World powers have forged a single resolution at the United Nations Security Council to declare a common war against Da’esh and “eradicate” jihadists in Iraq and Syria. Unanimously adopting resolution 2249 (2015), the Council unequivocally condemned the terrorist attacks perpetrated by Da’esh on June 26 in Sousse, on October 10 in Ankara, on October 31 over the Sinaï Peninsula, on November 12 in Beirut, and on November 13 in Paris. The resolution determines that Da’esh constitutes “a global and unprecedented threat to international peace and security.” Perhaps because the threats posed by climate change appear less palpable, less traumatic, and less obviously lethal and immediate, the same kind of security guards have not been formed in response of climate change. Despite this lack of action, 2015 is the hottest recorded year since the Industrial Revolution bringing an unprecedented number of extreme weather events. We have officially come halfway to the maximum global temperature increase deemed reasonably safe by scientists, and have used up most of the global emissions headroom for averting dangerous climate change. These threats are very real and the consequences potentially catastrophic. In his 2015 State of the Union Address, U.S. President Barack Obama stressed that “no challenge – no challenge – poses a greater threat to future generations than climate change.” He added: “The Pentagon says that climate change poses immediate risks to our national security. We should act like it.” Despite explicit acknowledgement of the threat faced by Climate Change, mandates of the same magnitude as those regarding terrorism still have not been formulated. One of the central reasons for the divergent reactions to climate change and terrorism has to do with the way humans evaluate risks, “the availability heuristic,” which leads them to assess the probability of harm by referring to personal or readily available examples. An act of terrorism is available and salient and thus makes people fear that another such event will occur, whether it is likely to or not.

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Photo from Flickr by Angel Arcones is licensed under CC BY-SA 2.0

Terrorist attacks significantly activate attention and inflate human perception of immediate risk, whereas it is difficult to associate climate change with a specific threatening event. Despite scientific evidence that extreme weather events have causal links to climate change, it is often difficult to prove that climate change is responsible for the tragedy and its damage. Therefor the association tends to be speculative or otherwise non-existent in the minds of most individuals. Humans tend to focus on tragic events that have an identifiable perpetrator and, for that reason, these events produce immediate outrage. Climate change is the product not of any particular human being or group, but the interaction between nature and innumerable decisions by countless individuals. There are no obvious villains – no individuals – who intend to create the harms associated with climate change. Terrorism fits an “us and other” narrative. Yet in the context of climate change, those who are the solution might well also be (or appear to be) the problem. In these circumstances, public outrage and thus demand for international climate change security, is much harder to fuel.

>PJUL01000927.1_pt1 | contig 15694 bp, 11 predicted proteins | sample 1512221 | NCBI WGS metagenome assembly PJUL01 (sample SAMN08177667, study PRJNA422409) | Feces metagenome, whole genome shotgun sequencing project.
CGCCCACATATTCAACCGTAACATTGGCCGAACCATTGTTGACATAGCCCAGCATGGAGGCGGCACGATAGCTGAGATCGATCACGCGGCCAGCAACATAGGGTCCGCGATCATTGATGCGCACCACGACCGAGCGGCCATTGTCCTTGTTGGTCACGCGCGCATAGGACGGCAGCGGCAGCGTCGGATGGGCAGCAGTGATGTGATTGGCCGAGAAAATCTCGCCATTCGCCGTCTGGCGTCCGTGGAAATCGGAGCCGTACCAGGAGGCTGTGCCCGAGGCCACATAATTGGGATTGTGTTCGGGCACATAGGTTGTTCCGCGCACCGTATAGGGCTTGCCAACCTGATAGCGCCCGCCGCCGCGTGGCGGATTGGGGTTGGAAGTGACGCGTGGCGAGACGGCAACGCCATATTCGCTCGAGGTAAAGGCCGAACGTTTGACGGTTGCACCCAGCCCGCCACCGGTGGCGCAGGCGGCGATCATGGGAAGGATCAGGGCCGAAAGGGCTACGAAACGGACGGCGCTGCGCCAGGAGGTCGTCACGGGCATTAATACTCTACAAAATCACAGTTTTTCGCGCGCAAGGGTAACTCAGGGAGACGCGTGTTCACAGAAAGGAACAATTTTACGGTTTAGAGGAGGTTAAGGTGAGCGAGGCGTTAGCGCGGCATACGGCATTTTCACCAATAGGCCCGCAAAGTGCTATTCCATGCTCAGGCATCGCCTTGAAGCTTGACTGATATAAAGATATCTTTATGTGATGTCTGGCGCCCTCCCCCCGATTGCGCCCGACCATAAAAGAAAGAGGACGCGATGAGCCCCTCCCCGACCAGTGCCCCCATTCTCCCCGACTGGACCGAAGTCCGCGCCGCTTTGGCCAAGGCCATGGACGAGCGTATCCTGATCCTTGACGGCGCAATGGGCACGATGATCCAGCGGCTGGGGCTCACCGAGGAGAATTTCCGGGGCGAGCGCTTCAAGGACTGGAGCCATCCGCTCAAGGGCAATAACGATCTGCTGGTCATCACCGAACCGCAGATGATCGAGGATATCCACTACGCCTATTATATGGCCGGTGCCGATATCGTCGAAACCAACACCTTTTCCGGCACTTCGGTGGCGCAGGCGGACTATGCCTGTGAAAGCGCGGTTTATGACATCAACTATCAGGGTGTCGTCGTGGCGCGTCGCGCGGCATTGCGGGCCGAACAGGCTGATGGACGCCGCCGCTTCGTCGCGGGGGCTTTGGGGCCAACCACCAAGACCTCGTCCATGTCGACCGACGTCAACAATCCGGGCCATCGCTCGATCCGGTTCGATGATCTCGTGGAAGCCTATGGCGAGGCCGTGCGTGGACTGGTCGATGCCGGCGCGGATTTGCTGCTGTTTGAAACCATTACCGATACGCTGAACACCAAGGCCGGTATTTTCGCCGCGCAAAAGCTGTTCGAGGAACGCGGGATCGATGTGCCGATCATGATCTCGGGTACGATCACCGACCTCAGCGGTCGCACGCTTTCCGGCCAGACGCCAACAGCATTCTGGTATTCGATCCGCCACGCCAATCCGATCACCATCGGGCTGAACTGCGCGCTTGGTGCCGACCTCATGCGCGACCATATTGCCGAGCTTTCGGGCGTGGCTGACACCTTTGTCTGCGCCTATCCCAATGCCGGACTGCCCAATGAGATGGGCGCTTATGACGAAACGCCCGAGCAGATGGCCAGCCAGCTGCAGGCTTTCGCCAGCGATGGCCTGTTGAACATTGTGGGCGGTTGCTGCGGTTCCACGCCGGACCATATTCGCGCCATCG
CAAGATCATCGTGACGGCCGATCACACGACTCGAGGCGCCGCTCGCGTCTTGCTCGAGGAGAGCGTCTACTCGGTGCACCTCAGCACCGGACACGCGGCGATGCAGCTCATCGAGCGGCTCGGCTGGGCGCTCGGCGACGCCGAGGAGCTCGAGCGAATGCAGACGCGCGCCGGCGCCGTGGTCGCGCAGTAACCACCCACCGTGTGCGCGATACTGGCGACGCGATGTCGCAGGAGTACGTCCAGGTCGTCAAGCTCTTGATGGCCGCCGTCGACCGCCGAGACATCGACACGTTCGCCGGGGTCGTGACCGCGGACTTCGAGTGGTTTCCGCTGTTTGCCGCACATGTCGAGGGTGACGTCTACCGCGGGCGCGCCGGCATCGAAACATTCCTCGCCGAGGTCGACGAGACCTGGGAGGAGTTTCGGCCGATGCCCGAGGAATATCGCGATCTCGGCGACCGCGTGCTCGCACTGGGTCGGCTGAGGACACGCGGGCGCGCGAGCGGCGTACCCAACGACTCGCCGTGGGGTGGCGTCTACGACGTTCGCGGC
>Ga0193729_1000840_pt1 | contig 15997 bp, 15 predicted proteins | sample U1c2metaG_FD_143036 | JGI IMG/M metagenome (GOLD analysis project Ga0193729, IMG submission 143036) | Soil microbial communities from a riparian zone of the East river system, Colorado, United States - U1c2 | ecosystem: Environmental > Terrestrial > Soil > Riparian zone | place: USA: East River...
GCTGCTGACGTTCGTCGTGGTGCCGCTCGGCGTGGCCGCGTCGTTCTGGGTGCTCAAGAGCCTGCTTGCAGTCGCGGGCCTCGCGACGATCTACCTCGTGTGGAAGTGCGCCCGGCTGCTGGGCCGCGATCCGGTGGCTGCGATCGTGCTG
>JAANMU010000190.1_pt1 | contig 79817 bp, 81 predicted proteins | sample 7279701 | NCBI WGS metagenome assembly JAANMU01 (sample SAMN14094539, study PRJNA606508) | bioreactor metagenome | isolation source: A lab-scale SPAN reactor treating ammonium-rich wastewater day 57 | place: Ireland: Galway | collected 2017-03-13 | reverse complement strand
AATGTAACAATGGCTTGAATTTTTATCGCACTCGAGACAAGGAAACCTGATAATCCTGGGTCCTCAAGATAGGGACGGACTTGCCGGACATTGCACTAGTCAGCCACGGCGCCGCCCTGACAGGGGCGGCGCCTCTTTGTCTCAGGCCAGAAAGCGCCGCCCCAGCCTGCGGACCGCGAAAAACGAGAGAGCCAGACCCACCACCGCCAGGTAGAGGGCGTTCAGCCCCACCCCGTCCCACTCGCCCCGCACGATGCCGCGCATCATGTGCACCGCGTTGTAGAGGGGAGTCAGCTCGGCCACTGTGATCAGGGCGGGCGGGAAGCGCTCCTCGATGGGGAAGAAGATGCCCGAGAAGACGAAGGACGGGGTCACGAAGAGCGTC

A further consideration is that human beings are far more attentive to immediate threats than to long-term ones. Behavioural scientists have emphasized that in their private lives, people sometimes display a form of myopia. They tend to neglect the future and, for this reason, they might fail to save for retirement or they might engage in risk-taking behavior (such as drug and alcohol use) that will harm their future selves. Terrorist groups, such as Da’esh and their recent attacks of violence, are identifiable, current, and undoubtedly the causal linkage of innumerable human deaths. In a political context, citizens might demand protection against a risk that threatens them today, tomorrow or next month. Yet if they perceive climate change as largely a threat to future generations – if significant sea-level rises seem to be decades away – they are unlikely to have a sense of urgency.

Looking Forward: Mobilization to alleviate the double threat

According to Notre Dame’s Global Adaptation Index, the impact of climate change on different nations depends on their vulnerability to physical impact, and significantly, their ability to absorb these impacts. The ND-GAIN Index, which ranks countries according to their exposure to climate change and their readiness to adapt, shows the world’s poorest countries are a full century behind the wealthiest in terms of preparedness. This places millions of people and private assets at risk. Similarly, the Governance and Social Development Resource Centre International Alert report finds that in fragile states, the consequences of climate change can interact with existing sociopolitical and economic tensions and compound the causal tensions underlying violent conflict. The report identifies 46 countries in which the effects of climate change interacting with social, economic and political problems will create a high risk of violent conflict. Most of the countries facing climate change and violent conflict cannot be expected to adapt alone; some of them lack the will, more lack the capacity, and many lack both. International cooperation is required to support local action, both as a way of strengthening international security and to achieve the goals of sustainable development. Conflict management policies that address socioeconomic instability and weak governance, enhance the ability of communities to adapt to climate change and thus reduce the risk of conflicts that pose as international threats. 

Current policies and strategies for conflict management and climate change are disconnected and divergent. Policies for conflict management, such as the UNSC resolution and climate change mitigation treaties, such as the Paris Agreement which is to be presented and adopted at the COP closing December 11, have the same intention. Both seek to secure human global peace and security beyond the current levels through reducing the sources of insecurity — which in this case, and potentially in many future cases, are the same. The opportunity to merge global goals is now and the effectiveness of the solutions we choose for multifaceted problems depends on our ability to asses security crisis with a multifaceted scope.